Blog Post

What if the dreaded scenario happens? What if you get a piece of mail from the IRS, and it has a scary word written in the communication – something that begins with ‘L’….such as the word ‘Lien’ or ‘Levy’? What happens then?

In this blog we’ll be looking into those alarming words – what they mean to the IRS, what they mean to you, and what to do about them.

First of all, an important point: look carefully at the letter you’ve received. There is a big difference between a ‘Lien’ and a ‘Levy’. If it says ‘Lien’, take a deep breath and calm down. If it says ‘Levy’ take a deep breath and sit down. In either case, read on — here’s the breakdown:

Notice of a Federal Tax Lien – Overview

This communication is telling you about the government’s legal right to ‘encumber’ property to secure the ultimate payment of a tax. In other words, the IRS places a lien in order to protect their own interest and to stop other creditors from getting their hands on your money before you pay the IRS. The letter tells you that they have already placed a Lien against you, but it is not telling you that they are in the process of collecting from you; instead it is letting you know that they have the potential to collect from you. The only real danger to you at this point is the hit that your credit rating will take. When you resolve the payment, you may obtain a ‘Certificate of Release of Federal Tax Lien’ which then will discharge the Lien.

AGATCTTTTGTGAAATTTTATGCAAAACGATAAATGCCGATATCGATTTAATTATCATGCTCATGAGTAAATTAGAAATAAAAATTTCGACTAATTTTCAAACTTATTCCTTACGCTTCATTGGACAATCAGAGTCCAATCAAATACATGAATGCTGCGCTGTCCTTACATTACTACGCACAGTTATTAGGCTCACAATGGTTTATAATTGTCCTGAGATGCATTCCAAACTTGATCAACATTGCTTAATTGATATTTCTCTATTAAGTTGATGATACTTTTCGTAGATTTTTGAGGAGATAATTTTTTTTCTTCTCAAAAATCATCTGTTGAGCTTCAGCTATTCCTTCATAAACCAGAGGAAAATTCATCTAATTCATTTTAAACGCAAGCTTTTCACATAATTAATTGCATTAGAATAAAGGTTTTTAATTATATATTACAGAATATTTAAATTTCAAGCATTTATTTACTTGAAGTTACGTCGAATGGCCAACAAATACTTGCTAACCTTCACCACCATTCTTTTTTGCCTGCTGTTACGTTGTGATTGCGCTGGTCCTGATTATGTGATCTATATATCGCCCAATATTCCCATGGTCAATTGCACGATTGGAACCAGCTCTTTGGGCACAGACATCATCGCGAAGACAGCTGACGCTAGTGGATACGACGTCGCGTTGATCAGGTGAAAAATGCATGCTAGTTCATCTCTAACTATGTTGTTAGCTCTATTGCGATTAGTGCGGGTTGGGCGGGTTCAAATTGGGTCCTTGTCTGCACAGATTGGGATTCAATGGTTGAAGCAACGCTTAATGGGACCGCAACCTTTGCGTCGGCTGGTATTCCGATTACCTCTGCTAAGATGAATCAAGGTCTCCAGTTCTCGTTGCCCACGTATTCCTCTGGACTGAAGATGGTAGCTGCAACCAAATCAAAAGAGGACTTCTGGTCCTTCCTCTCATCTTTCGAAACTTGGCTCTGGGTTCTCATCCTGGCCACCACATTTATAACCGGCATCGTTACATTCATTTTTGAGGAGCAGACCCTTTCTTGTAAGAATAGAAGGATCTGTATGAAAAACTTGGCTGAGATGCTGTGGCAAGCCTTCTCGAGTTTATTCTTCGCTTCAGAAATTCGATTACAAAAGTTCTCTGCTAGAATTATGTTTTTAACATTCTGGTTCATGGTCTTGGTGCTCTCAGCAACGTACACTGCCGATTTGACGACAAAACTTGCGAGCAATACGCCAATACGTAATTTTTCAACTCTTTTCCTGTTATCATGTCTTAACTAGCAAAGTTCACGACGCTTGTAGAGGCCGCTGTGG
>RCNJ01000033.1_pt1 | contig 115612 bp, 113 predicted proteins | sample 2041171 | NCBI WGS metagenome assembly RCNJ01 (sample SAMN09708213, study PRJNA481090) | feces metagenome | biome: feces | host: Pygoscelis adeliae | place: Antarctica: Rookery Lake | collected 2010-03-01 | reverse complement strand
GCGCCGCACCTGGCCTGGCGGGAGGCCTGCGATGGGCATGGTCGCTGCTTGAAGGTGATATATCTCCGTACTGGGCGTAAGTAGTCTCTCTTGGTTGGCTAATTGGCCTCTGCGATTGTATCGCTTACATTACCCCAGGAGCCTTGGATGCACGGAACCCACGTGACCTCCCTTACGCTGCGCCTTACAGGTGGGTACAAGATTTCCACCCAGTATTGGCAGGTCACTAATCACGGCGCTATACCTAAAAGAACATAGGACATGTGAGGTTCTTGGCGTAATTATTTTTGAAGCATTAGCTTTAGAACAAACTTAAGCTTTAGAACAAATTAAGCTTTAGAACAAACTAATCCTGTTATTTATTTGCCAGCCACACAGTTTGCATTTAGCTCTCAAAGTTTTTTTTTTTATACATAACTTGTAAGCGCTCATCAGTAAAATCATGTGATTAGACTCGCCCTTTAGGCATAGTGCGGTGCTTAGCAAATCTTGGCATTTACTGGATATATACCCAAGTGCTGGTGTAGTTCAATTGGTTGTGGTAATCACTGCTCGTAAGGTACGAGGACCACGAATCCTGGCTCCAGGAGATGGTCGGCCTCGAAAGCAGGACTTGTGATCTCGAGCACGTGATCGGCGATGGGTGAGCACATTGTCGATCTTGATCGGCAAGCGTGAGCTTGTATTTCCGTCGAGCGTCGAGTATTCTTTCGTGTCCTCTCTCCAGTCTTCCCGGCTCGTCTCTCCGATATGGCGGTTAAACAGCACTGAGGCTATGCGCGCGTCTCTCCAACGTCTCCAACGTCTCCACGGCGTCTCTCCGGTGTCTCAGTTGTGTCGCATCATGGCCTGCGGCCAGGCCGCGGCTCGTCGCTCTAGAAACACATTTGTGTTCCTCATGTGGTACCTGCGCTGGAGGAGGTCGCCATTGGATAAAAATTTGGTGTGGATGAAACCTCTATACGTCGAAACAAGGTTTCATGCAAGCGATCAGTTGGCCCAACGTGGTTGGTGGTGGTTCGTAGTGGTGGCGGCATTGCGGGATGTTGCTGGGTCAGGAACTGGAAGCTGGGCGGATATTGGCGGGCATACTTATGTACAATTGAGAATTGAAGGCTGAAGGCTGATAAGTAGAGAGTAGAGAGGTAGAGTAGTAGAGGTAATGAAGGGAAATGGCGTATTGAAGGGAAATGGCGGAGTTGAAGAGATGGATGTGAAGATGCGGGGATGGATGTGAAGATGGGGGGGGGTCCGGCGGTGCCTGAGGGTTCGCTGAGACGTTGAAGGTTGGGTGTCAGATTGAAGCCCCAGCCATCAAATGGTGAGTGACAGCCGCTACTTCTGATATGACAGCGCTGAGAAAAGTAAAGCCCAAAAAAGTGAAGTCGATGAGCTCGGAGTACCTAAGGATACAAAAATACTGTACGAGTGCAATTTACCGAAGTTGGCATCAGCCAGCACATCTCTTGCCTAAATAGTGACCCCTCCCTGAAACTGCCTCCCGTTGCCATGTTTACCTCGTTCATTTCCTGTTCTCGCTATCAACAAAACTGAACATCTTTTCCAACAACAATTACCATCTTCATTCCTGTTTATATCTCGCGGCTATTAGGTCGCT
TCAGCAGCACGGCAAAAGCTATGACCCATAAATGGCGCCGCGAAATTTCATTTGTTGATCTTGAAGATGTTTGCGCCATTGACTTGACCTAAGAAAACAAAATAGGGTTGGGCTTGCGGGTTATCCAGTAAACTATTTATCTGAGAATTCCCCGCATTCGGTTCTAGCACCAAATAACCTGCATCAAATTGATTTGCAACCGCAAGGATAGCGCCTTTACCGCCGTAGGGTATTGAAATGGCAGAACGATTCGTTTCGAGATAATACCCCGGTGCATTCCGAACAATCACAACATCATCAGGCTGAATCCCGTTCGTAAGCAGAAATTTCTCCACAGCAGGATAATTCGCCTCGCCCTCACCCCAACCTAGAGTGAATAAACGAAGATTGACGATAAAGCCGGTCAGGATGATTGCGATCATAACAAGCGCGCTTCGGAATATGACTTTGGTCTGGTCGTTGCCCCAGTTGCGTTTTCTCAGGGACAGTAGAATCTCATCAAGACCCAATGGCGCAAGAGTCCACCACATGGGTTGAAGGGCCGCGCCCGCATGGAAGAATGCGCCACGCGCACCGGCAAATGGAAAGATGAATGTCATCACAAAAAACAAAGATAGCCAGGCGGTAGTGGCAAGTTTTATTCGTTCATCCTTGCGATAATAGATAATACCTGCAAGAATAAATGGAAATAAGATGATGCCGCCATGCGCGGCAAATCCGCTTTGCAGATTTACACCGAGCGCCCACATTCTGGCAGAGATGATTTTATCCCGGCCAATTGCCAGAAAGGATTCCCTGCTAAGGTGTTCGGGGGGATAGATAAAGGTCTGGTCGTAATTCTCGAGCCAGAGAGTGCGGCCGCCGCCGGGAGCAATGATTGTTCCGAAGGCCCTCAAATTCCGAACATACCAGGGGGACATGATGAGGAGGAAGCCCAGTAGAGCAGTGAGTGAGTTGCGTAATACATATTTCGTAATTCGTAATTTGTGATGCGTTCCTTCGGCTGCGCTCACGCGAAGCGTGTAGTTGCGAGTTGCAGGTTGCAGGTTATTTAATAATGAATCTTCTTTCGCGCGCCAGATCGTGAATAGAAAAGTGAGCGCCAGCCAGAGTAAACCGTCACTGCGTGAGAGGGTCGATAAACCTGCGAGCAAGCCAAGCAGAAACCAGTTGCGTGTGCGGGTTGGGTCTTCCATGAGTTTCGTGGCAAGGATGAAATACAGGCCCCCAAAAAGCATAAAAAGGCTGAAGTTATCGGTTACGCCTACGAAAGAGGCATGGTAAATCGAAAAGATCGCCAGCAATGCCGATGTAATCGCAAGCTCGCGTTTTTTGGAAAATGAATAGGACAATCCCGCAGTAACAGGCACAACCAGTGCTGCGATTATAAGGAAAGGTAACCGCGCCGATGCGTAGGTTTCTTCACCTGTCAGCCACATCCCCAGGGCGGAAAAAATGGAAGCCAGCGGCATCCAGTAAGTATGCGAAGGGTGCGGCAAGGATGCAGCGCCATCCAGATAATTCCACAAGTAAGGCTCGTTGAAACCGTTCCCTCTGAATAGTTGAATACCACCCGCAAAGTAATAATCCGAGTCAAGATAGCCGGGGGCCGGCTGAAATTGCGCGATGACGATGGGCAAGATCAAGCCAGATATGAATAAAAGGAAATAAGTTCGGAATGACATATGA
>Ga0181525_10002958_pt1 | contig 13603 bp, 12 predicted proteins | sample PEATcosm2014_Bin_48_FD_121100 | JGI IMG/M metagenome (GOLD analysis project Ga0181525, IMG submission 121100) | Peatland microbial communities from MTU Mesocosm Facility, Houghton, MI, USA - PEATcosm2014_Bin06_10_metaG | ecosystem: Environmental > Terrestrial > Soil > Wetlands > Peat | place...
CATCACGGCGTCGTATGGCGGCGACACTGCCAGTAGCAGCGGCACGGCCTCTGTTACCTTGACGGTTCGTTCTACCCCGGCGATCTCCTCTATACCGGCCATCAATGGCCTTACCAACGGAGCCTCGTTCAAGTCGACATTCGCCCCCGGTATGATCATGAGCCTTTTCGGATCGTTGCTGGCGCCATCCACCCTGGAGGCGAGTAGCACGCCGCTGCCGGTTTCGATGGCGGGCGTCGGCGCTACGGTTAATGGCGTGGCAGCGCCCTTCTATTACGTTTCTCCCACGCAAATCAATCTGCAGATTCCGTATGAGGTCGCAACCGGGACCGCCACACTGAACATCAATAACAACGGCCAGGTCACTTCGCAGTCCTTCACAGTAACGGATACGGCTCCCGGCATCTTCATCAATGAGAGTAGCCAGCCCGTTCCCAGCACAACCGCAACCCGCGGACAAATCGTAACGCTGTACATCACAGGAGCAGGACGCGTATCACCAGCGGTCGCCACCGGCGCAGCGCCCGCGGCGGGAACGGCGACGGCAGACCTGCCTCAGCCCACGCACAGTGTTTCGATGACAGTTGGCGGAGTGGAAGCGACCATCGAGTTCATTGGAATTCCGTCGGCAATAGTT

Notice of Intent to Levy – Overview

In IRS terms, “levy” means that they are taking an administrative action (that is, they don’t have to go to court to do it) to seize property to satisfy a tax liability (ahem, the taxes that you haven’t paid.) There is a big difference between a Levy and a Lien. With a Notice of Intent to Levy, the IRS is telling you that they intend to seize property in the near future.  That document is issued at least thirty days prior to the Levy itself. The Levy is the actual act of seizure of the property. Note that this is an entirely legal seizure of your property to satisfy a tax debt, and also note that the ‘property’ can be things such as your car, your boat or your house.

In the next blog we’ll dig deeper into the differences between a Tax Lien and Levy, discuss how to handle them, and what your options may be.

If you would like your questions answered by a qualified tax professional, contact Litchfield County tax attorney Martha Miller at 860-435-4666.